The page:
Vampires killing innocent people and the battle against them is a common narrative that comes up a lot in pop culture. A new take on the familiar, blood-sucking storyline has now sparked a virtual reality experience stemming from a trilogy of horror novels by Guillermo del Toro and Chuck Hogan.
After gaining popularity, the books turned into a TV series. From there, Mirada, a production studio in Marina del Ray, partnered with a content creation company called Headcase and a digital ad agency named Digital Kitchen to film a virtual reality experience for the show. They unveiled that short experience at Comic Con 2015, frightening the masses while simultaneously tapping into an internal fear of civilization succumbing to a vampire infection.
Mirada facilitated the VR pipeline for the project and worked closely with Headcase from the start of pre-production. Live action was captured using a cinema-grade spherical camera rig developed by Headcase. Mirada stitched the multi camera footage together into 360 degree scenes that were sent back to Headcase for editorial.
The outbreak of The Strain’s terrible disease was first reported on a Boeing 777, according to the narrative. Everyone on the plane died, except for four people who were covered in a biological substance only seen under UV light, causing the Centers for Disease Control and Prevention to look into the incident. As they quarantined the survivors, symptoms of an unknown virus started kicking in. Soon, parasitic worms slithered around their organs, turning them into blood thirsty monsters.
I tried out the VR demo recently, and it is an exhilarating ride into the world of FX’s “The Strain.” It begins in an abandoned warehouse with a sense of death and decay around every corner. The main character, Vasiliy Fet, hectically led me through the darkness as Strigoi, zombie-like vampires, ran towards us. He slashed at them wildly as my heartbeat increased with each step.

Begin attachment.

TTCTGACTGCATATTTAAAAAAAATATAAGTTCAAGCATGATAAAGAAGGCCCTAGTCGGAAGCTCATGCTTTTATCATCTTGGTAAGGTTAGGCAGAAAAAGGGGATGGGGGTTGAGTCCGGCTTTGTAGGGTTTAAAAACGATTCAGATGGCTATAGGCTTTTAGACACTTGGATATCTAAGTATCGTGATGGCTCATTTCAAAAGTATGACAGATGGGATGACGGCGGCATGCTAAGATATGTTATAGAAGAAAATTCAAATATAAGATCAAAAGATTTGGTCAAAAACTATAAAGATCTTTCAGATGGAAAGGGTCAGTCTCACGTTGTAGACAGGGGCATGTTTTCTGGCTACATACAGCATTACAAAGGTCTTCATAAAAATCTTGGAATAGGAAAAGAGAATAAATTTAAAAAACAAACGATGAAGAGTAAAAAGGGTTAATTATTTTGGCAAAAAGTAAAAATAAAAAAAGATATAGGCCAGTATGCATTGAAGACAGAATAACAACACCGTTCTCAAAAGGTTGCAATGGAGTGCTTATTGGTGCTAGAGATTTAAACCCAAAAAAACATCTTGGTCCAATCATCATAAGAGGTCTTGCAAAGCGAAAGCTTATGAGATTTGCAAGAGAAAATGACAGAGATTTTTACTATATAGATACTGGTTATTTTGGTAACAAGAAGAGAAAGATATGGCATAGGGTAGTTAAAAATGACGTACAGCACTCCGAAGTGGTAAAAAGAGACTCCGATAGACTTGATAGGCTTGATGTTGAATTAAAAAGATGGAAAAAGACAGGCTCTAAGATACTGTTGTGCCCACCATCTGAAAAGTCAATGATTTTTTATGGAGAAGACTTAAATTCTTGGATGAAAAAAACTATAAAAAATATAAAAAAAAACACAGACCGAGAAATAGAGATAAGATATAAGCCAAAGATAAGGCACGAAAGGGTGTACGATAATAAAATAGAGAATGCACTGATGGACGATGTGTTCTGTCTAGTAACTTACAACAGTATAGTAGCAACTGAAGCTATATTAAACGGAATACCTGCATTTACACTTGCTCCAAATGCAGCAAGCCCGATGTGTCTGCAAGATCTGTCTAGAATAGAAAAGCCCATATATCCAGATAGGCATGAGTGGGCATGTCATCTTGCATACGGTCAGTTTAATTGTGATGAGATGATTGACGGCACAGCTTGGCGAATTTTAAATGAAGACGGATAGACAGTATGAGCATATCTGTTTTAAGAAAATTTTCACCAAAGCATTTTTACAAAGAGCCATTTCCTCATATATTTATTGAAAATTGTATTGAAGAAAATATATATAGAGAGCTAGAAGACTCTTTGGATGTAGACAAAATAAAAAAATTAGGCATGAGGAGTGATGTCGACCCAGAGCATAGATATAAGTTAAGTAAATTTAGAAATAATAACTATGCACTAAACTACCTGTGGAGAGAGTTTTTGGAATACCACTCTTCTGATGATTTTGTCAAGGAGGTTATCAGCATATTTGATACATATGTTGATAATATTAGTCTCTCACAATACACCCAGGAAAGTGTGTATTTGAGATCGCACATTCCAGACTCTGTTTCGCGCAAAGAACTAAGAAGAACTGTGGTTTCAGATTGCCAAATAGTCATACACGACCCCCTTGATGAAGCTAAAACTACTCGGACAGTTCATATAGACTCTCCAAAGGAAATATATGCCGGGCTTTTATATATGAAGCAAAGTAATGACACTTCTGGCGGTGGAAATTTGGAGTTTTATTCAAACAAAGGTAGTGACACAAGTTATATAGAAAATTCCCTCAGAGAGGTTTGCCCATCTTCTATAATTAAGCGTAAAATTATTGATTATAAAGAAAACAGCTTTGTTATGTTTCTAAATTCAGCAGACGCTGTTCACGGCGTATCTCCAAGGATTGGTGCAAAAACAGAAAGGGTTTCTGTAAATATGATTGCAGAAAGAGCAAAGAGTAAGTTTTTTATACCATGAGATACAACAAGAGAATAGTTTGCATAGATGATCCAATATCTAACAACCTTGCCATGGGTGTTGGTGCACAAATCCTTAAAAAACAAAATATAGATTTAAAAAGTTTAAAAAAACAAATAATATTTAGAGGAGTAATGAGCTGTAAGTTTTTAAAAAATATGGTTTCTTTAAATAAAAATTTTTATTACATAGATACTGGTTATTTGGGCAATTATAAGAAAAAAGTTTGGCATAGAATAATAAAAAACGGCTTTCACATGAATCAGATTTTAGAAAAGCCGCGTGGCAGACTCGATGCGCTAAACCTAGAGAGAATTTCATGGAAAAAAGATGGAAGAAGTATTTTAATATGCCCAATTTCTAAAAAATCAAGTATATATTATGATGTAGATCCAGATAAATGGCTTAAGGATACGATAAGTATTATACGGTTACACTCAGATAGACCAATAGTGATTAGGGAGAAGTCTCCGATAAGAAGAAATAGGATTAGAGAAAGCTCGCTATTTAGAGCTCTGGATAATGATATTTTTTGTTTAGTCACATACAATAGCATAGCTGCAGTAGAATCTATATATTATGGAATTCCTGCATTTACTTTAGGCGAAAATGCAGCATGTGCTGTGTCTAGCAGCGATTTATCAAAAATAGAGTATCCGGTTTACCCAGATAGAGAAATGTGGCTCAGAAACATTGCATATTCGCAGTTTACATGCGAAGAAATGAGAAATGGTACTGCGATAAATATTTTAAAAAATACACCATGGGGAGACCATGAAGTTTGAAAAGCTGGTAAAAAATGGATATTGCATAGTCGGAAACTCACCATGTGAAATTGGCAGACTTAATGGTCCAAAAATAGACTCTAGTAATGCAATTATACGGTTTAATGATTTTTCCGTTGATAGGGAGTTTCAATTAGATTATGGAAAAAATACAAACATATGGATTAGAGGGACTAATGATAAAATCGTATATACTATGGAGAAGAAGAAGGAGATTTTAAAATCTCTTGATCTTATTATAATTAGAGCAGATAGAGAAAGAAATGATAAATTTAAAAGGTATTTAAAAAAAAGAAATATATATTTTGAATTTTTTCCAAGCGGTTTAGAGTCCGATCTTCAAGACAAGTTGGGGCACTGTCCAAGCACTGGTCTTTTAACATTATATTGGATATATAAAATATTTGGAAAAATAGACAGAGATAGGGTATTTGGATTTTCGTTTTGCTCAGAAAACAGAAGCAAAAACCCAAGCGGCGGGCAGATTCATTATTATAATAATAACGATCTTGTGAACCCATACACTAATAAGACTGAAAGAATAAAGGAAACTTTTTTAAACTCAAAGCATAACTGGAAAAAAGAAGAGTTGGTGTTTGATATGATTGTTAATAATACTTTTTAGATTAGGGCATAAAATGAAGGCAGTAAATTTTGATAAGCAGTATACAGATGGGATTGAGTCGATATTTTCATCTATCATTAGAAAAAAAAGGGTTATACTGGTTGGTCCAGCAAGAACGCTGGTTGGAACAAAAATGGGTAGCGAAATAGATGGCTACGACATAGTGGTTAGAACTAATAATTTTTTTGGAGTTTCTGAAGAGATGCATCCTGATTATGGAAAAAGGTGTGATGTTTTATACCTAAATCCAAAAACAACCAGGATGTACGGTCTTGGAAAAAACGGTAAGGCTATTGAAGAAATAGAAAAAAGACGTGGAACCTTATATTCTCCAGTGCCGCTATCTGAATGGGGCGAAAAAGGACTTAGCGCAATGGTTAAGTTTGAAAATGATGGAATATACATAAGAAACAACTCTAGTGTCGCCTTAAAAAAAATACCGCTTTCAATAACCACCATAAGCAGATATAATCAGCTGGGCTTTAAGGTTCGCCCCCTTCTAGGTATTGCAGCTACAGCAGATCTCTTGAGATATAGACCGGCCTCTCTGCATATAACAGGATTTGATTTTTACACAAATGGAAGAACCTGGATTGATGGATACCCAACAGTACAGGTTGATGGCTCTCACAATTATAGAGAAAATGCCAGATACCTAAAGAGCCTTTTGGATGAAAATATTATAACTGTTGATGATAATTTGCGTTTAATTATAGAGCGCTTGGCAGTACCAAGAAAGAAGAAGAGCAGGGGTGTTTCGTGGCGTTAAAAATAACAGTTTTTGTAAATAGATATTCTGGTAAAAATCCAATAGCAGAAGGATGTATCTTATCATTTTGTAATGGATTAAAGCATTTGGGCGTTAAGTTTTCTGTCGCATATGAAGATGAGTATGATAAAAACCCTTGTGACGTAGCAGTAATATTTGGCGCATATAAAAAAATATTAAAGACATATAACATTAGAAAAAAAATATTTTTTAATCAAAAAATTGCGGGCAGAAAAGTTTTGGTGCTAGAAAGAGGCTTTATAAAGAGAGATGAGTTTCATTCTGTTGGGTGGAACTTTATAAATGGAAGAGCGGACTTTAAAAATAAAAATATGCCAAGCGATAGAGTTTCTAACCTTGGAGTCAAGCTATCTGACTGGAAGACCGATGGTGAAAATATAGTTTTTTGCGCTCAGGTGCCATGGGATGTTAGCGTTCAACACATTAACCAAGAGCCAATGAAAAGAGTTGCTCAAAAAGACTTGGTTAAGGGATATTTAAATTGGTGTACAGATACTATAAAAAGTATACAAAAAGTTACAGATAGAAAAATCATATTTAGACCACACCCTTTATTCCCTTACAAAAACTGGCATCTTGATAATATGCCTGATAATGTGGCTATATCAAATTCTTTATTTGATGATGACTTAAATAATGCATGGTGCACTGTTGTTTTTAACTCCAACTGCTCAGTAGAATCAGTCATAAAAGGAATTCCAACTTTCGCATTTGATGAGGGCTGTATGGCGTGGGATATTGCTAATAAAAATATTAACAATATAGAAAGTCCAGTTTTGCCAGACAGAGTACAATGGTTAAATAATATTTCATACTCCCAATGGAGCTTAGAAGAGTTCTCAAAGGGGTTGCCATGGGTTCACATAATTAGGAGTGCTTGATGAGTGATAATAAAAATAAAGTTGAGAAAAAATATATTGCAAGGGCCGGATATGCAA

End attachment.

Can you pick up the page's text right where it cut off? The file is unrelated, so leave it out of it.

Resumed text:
One of the creatures quickly approached in an effort to attack. With a swift motion, Vasiliy Fet hacked into the head of the beast, causing a white goo to burst from the skull. Lucky to be alive, we scurried further into the darkness when another vampire lunged in front of me. It shot its blood-sucking appendage at me, latching onto my body. I manage to get away, but my guide through this ominous environment informs me that it’s too late. The transformation had already begun.
The virtual reality experience is thrilling, but the real magic from the demo lies in the syncing of the Gear VR headsets that Mirada utilized for the Comic Con 2015 attendees. Inside an actual warehouse dubbed the FX Fearless Arena, groups of six people would enter the themepark-esque attraction to view the horror film together. Rather that putting individuals in one by one, the synchronization allowed for more people to experience it at once, providing a social aspect to it.
The app that we made to play back the video and audio (and to do the realtime image effects) also had the ability to receive a start/stop and reset signal wirelessly. There was a single computer acting as the master show control that sent a start signal to all headsets, and then ran the rumble packs in sync with them. There was no communication between headsets, only between each headset and the show control. – Andrew Cochrane, New Media Director at Mirada Studios
Mirada is currently among the few companies out there that can synchronize Gear VR headsets together, giving them an advantage when securing potential clients. On a purely practical level, as interest in virtual reality increases, syncing virtual reality experiences is an beautiful and powerful tool for those involved with marketing events like Comic Con. Pairing that with a popular television series like The Strain, puts VR further into the mainstream; making this a winning combination.
The Strain’s VR demo is expected to venture out into the public again in the future, although there are no confirmed dates/events at this time. So, stay tuned for more details.